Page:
Ch. 30, v. 15: "Lochein yishkav imoch halayloh" - Therefore he will lie with you this night - Rashi (M.R. 82:11) says that because Rochel belittled the opportunity to lie with Yaakov she was not buried with him in the M'oras Hamachpeiloh. Rashi on Breishis 48:7 d.h. "vo'ek'b'rehoh" writes that Rochel was buried in Beis Lechem on the path to Efros so that she would be stirred to entreat Hashem for her descendants who passed by her burial place on their way to exile. Ramban on the same verse writes that it would be embarrassing for Yaakov to be buried with two sisters, since the Torah would prohibit marrying both (see gemara P'sochim 119b where Yaakov declined to lead the grace after meals because he married two sisters). Since Leah was the first to be married to Yaakov, she was the one to be buried with him. We thus have three reasons for Rochel's not being buried with Yaakov.

Ch. 30, v. 20: "Hapaam yiz'b'leini ishi" - At this time my husband will make his primary residence with me - Rashi explains that Leah said, "Since I have given birth to as many sons as all the other wives combined, Yaakov will NOT make his main residence with anyone BESIDES me." The Mizrochi asks why Rashi uses a double negative, "lo" and "ella." He offers no answer. Nachalas Yaakov and Maskil l'Dovid both answer that had Rashi expressed this in a positive manner, "His main residence will be with me," we might mistakenly think that he had no primary residence, but would now begin favouring being with Leah. By expressing this with a double negative we clearly understand that Yaakov previously had a favoured residence (with Rochel) and now would only have it with Leah.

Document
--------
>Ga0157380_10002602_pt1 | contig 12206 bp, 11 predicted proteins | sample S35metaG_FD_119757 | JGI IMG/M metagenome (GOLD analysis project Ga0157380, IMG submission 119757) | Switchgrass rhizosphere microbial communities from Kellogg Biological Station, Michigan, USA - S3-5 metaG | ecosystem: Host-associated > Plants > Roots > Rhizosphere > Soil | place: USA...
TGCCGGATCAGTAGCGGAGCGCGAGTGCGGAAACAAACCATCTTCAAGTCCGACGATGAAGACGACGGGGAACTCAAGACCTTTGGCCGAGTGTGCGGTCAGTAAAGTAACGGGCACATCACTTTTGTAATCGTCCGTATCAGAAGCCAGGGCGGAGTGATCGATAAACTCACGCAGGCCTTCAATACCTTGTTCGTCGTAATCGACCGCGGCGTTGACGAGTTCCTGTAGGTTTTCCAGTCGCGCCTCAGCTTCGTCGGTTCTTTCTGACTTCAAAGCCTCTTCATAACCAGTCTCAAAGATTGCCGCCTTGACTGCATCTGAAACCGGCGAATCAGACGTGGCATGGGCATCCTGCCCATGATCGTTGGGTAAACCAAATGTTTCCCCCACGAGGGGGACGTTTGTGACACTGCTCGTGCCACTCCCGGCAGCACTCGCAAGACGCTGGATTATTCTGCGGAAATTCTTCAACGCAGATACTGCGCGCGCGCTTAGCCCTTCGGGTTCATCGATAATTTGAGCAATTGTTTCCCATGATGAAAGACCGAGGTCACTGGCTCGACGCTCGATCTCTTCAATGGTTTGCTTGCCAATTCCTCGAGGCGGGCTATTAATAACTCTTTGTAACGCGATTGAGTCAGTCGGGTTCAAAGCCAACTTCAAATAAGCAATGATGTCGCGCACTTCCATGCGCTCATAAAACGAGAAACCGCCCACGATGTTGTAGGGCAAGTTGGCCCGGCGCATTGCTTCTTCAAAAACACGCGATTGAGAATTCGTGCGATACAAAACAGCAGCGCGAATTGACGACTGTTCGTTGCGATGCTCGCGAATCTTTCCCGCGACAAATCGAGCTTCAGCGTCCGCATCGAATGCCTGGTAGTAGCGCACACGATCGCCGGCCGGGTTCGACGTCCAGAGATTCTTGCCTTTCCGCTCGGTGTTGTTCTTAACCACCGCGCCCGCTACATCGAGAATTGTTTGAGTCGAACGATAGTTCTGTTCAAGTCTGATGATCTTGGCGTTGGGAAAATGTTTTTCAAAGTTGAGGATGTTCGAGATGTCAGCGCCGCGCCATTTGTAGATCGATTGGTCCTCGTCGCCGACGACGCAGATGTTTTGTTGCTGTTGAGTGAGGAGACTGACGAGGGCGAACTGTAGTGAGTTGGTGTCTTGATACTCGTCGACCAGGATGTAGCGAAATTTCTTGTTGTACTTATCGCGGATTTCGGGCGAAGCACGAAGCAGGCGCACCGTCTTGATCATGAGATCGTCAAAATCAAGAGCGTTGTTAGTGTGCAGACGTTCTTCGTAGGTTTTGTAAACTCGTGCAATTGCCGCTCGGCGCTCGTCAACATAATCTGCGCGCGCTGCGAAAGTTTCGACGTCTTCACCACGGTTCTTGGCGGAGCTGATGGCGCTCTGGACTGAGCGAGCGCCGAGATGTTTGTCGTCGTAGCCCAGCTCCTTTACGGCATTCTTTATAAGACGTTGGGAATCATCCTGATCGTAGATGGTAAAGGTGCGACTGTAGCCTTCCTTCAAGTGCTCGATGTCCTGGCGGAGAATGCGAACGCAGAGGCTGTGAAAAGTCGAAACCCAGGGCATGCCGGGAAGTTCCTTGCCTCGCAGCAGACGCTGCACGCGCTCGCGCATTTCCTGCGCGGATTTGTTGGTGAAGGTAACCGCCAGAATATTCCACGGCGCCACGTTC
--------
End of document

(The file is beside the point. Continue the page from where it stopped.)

Ch. 30, v. 22: "Va'yizkor Elokim es Rochel va'yishma ei'lehoh" - And Hashem remembered Rochel and He hearkened to her - It seems as if Hashem would have forgotten about Rochel's plight had she not prayed. However, this is not so. We find that Hashem's remembering her is mentioned ahead of His hearkening to her, "va'yizkor" and then "va'yishma." (Ohr Hachaim Hakodosh) If Hashem remembered, why did He wait to spring into action only after she prayed? This is in keeping with the dictum of the gemara Y'vomos 64a that Hashem greatly desires the prayers of the righteous, and He therefore made our Patriarchs and Matriarchs barren. They would then pray for children.

N.B. - Although it was mentioned last week that the words of Pirkei d'Rebbi Eliezer are not contradictory to the Chasam Sofer who says that Yaakov experienced kfitzas ha'derech when in Eretz Yisroel but not outside Eretz Yisroel, even when on his way back, we find the Targum Yonoson ben Uziel on the first verse of our parsha saying that Yaakov had kfitzas ha'derech when he left Eretz Yisroel all the way to Choron. Any help would be appreciated.



See also Oroh V'Simchoh - Meshech Chochmoh on the Weekly Parsha and Chasidic Insights